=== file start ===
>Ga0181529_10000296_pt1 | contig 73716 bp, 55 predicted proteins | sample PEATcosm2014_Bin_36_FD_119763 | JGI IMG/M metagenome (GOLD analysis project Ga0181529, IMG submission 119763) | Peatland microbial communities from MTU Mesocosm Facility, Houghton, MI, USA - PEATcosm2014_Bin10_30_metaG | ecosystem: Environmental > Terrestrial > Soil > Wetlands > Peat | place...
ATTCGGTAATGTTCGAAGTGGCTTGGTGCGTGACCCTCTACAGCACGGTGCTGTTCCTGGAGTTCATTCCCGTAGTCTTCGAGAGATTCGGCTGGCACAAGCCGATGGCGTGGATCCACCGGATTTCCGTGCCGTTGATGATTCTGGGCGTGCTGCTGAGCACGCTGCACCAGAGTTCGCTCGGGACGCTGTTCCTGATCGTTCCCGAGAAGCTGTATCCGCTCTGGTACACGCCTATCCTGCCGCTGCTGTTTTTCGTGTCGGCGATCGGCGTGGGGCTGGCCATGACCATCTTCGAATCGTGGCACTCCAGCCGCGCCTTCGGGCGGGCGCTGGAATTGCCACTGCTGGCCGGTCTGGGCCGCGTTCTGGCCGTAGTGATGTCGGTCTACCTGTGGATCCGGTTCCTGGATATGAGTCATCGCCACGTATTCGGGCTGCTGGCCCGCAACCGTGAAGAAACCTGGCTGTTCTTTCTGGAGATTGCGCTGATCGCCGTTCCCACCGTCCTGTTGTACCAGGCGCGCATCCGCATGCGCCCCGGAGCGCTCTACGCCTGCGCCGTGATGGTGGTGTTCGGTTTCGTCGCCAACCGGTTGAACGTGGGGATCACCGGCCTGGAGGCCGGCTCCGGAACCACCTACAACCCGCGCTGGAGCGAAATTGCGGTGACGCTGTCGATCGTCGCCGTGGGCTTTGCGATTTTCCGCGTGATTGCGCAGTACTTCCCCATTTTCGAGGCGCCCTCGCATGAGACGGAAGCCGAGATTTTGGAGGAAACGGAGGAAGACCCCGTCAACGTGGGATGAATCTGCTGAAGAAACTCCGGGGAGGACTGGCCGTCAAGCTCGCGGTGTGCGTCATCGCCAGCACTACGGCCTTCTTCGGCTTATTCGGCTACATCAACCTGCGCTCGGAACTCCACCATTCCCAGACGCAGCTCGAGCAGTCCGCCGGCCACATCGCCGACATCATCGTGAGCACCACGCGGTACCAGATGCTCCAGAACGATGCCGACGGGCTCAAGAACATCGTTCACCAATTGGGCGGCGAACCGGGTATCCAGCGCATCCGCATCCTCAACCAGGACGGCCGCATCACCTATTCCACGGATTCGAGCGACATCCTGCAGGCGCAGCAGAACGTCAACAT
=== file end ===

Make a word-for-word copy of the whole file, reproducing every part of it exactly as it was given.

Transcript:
>Ga0181529_10000296_pt1 | contig 73716 bp, 55 predicted proteins | sample PEATcosm2014_Bin_36_FD_119763 | JGI IMG/M metagenome (GOLD analysis project Ga0181529, IMG submission 119763) | Peatland microbial communities from MTU Mesocosm Facility, Houghton, MI, USA - PEATcosm2014_Bin10_30_metaG | ecosystem: Environmental > Terrestrial > Soil > Wetlands > Peat | place...
ATTCGGTAATGTTCGAAGTGGCTTGGTGCGTGACCCTCTACAGCACGGTGCTGTTCCTGGAGTTCATTCCCGTAGTCTTCGAGAGATTCGGCTGGCACAAGCCGATGGCGTGGATCCACCGGATTTCCGTGCCGTTGATGATTCTGGGCGTGCTGCTGAGCACGCTGCACCAGAGTTCGCTCGGGACGCTGTTCCTGATCGTTCCCGAGAAGCTGTATCCGCTCTGGTACACGCCTATCCTGCCGCTGCTGTTTTTCGTGTCGGCGATCGGCGTGGGGCTGGCCATGACCATCTTCGAATCGTGGCACTCCAGCCGCGCCTTCGGGCGGGCGCTGGAATTGCCACTGCTGGCCGGTCTGGGCCGCGTTCTGGCCGTAGTGATGTCGGTCTACCTGTGGATCCGGTTCCTGGATATGAGTCATCGCCACGTATTCGGGCTGCTGGCCCGCAACCGTGAAGAAACCTGGCTGTTCTTTCTGGAGATTGCGCTGATCGCCGTTCCCACCGTCCTGTTGTACCAGGCGCGCATCCGCATGCGCCCCGGAGCGCTCTACGCCTGCGCCGTGATGGTGGTGTTCGGTTTCGTCGCCAACCGGTTGAACGTGGGGATCACCGGCCTGGAGGCCGGCTCCGGAACCACCTACAACCCGCGCTGGAGCGAAATTGCGGTGACGCTGTCGATCGTCGCCGTGGGCTTTGCGATTTTCCGCGTGATTGCGCAGTACTTCCCCATTTTCGAGGCGCCCTCGCATGAGACGGAAGCCGAGATTTTGGAGGAAACGGAGGAAGACCCCGTCAACGTGGGATGAATCTGCTGAAGAAACTCCGGGGAGGACTGGCCGTCAAGCTCGCGGTGTGCGTCATCGCCAGCACTACGGCCTTCTTCGGCTTATTCGGCTACATCAACCTGCGCTCGGAACTCCACCATTCCCAGACGCAGCTCGAGCAGTCCGCCGGCCACATCGCCGACATCATCGTGAGCACCACGCGGTACCAGATGCTCCAGAACGATGCCGACGGGCTCAAGAACATCGTTCACCAATTGGGCGGCGAACCGGGTATCCAGCGCATCCGCATCCTCAACCAGGACGGCCGCATCACCTATTCCACGGATTCGAGCGACATCCTGCAGGCGCAGCAGAACGTCAACAT